I’ve spend the morning deconstructing her article because it’s really hit a hot button for me. Her concluding question — Why did so many people, including Realtors, buy homes in 2005? — has been and will continue to be the basis for innumerable blog posts, talk show interviews, research by economists — imagine what the authors of Freakonomics could do with this confession — not to mention parodies on Saturday Night Live and YouTube.
There is more work still to be done. Personally, I’d love to see investigative reporters dig into the conflicts of interest in the real estate industry and expose how deceptive and manipulative business practices, like dual agency and bidding wars, fanned the flames of “irrational exuberance and, as Teresa’s article admits, ultimately burn Realtors themselves.
Perhaps industry regulators will create new disclosures to protect consumers and prevent another trillion dollar collapse of the housing market in the future. For example, buyers are routinely advised to ask agents about their sales volume, but what if they asked prospective buyer agents if any past clients are upside down on their mortgages or involved in foreclosure? What if a “foreclosure disclosure” were required by law?
Outrageous and unrealistic some might argue but blogs have already created a decision-making tool for web-savvy home buyers to decide who will best protect their financial interest. Try this experiment, visit two real estate blogs and see what they’ve written about the housing bubble. Go back to 2005, were those two prospective advisors echoing NAR’s “anti-bubble” spin or warning homebuyers about the coming meltdown?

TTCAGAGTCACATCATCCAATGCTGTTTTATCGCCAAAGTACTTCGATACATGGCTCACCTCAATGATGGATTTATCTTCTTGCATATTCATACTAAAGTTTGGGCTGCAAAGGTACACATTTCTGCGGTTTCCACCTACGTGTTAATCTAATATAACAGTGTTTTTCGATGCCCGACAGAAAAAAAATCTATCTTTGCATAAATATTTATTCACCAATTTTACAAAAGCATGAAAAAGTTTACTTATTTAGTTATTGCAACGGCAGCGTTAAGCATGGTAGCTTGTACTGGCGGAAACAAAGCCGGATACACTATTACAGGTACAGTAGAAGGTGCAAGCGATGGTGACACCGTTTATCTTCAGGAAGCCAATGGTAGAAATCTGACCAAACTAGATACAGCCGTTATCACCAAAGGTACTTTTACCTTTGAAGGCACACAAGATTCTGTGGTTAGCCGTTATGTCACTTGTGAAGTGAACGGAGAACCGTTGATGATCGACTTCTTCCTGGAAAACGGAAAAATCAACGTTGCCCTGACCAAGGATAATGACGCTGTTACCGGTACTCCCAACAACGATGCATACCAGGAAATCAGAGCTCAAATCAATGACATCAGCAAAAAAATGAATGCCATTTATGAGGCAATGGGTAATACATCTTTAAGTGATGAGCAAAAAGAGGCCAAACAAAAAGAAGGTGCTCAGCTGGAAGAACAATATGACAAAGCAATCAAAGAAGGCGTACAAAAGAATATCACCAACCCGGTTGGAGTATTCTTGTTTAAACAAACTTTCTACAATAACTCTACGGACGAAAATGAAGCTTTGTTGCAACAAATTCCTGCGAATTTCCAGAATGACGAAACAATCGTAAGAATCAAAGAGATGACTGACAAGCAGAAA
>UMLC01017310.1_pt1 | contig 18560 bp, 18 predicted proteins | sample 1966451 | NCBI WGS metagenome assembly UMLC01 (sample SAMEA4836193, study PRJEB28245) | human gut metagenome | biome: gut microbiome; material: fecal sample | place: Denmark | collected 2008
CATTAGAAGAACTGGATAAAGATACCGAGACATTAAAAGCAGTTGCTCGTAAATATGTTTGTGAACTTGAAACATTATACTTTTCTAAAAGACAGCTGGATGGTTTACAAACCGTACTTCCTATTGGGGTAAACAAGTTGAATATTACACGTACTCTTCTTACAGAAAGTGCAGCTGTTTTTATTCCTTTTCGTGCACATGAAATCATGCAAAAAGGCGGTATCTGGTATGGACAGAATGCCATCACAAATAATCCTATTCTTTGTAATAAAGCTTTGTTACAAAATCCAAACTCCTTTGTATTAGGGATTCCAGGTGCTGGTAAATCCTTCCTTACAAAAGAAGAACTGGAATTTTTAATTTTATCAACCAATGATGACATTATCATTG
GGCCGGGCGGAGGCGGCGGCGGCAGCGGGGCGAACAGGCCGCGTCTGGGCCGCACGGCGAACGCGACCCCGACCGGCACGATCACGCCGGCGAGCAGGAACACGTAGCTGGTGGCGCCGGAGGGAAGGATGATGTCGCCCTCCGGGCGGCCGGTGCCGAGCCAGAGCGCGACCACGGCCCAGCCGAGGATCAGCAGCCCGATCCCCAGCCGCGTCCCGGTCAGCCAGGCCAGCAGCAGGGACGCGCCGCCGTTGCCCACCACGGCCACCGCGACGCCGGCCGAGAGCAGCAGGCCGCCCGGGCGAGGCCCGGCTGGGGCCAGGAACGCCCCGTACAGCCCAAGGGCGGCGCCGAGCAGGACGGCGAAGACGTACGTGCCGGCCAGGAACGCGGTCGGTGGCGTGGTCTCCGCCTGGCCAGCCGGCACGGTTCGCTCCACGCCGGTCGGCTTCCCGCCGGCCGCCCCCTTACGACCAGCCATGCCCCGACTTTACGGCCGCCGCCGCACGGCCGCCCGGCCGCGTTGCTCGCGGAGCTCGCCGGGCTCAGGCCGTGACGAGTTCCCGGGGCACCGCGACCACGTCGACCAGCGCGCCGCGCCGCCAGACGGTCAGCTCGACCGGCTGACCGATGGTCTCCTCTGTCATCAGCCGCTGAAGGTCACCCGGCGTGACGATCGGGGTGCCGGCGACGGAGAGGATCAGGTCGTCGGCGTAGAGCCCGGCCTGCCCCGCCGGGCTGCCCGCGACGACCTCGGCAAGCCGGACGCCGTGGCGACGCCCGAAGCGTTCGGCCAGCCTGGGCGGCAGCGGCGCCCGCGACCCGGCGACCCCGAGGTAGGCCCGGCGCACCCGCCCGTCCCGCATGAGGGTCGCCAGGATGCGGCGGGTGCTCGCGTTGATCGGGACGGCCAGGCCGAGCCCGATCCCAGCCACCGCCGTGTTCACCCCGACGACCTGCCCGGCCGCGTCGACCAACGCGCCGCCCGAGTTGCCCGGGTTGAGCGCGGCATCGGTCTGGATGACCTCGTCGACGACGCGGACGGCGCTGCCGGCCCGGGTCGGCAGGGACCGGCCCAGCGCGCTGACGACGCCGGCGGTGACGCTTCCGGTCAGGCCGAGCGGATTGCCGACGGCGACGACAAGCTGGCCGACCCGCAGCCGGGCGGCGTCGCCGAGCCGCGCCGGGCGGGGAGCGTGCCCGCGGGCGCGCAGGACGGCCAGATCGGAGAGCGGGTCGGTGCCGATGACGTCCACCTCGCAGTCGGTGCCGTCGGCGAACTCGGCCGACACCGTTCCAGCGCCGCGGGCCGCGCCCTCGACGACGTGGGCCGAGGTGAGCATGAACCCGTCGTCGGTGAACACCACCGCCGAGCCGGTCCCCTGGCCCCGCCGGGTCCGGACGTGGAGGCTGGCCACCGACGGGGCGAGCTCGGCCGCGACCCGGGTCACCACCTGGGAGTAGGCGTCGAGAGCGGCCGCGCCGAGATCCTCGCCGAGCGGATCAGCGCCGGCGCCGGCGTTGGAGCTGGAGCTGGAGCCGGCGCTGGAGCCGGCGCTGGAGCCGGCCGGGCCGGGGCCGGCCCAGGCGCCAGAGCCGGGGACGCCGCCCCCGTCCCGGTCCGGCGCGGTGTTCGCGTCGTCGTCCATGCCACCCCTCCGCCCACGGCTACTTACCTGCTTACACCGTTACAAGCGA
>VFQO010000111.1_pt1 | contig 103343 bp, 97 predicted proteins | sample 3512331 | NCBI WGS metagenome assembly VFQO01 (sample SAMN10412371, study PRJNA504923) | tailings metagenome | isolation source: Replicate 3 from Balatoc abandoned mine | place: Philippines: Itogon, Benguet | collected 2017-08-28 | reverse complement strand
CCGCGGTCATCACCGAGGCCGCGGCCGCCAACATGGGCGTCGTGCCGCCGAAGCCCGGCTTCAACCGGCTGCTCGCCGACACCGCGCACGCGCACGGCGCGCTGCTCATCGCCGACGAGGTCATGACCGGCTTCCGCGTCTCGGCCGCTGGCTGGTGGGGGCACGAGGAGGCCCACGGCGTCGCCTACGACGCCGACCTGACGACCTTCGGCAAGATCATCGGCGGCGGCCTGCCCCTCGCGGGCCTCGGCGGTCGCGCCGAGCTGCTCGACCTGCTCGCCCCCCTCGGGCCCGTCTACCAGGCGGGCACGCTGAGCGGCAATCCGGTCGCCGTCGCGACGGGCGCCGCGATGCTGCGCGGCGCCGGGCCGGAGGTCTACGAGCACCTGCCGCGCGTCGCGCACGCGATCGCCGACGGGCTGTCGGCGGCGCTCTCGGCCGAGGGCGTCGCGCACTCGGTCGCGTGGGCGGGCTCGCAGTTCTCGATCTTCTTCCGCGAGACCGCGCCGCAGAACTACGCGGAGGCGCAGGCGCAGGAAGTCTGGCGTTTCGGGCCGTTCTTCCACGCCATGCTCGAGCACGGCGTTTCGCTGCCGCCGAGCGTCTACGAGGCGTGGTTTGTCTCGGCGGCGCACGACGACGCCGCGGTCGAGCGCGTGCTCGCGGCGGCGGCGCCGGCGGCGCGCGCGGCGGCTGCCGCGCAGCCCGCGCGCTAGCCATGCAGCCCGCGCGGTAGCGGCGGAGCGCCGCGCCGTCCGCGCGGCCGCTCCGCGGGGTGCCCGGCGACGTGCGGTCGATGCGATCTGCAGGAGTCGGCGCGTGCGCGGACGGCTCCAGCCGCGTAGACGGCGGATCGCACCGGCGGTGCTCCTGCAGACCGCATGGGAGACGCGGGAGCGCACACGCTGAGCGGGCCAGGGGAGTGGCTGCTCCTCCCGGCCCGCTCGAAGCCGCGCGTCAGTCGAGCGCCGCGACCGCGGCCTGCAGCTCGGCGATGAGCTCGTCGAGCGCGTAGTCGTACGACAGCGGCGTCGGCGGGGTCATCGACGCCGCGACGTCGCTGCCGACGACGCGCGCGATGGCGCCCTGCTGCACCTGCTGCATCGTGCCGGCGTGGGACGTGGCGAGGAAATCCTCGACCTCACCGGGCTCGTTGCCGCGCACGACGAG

Compare what Teresa was blogging about in November & December 2005 to The Real Estate Cafe’s history of blog posts about the real estate bubble. In retrospect, this April 2005 blog post sounds prophetic: Will mobloggers pop the real estate bubble?
My hope is that Teresa’s admission that Realtors are not immune to foreclosure will expand discussion about systemic flaws and conflicts of interest in the residential brokerage practices, and their cost not just to individual buyers and Realtors but to society. Who could imagine a better time and place for some “straight talk” about the need for reform than the eve of John McCain’s speech at the Republican Convention right there in Teresa’s backyard?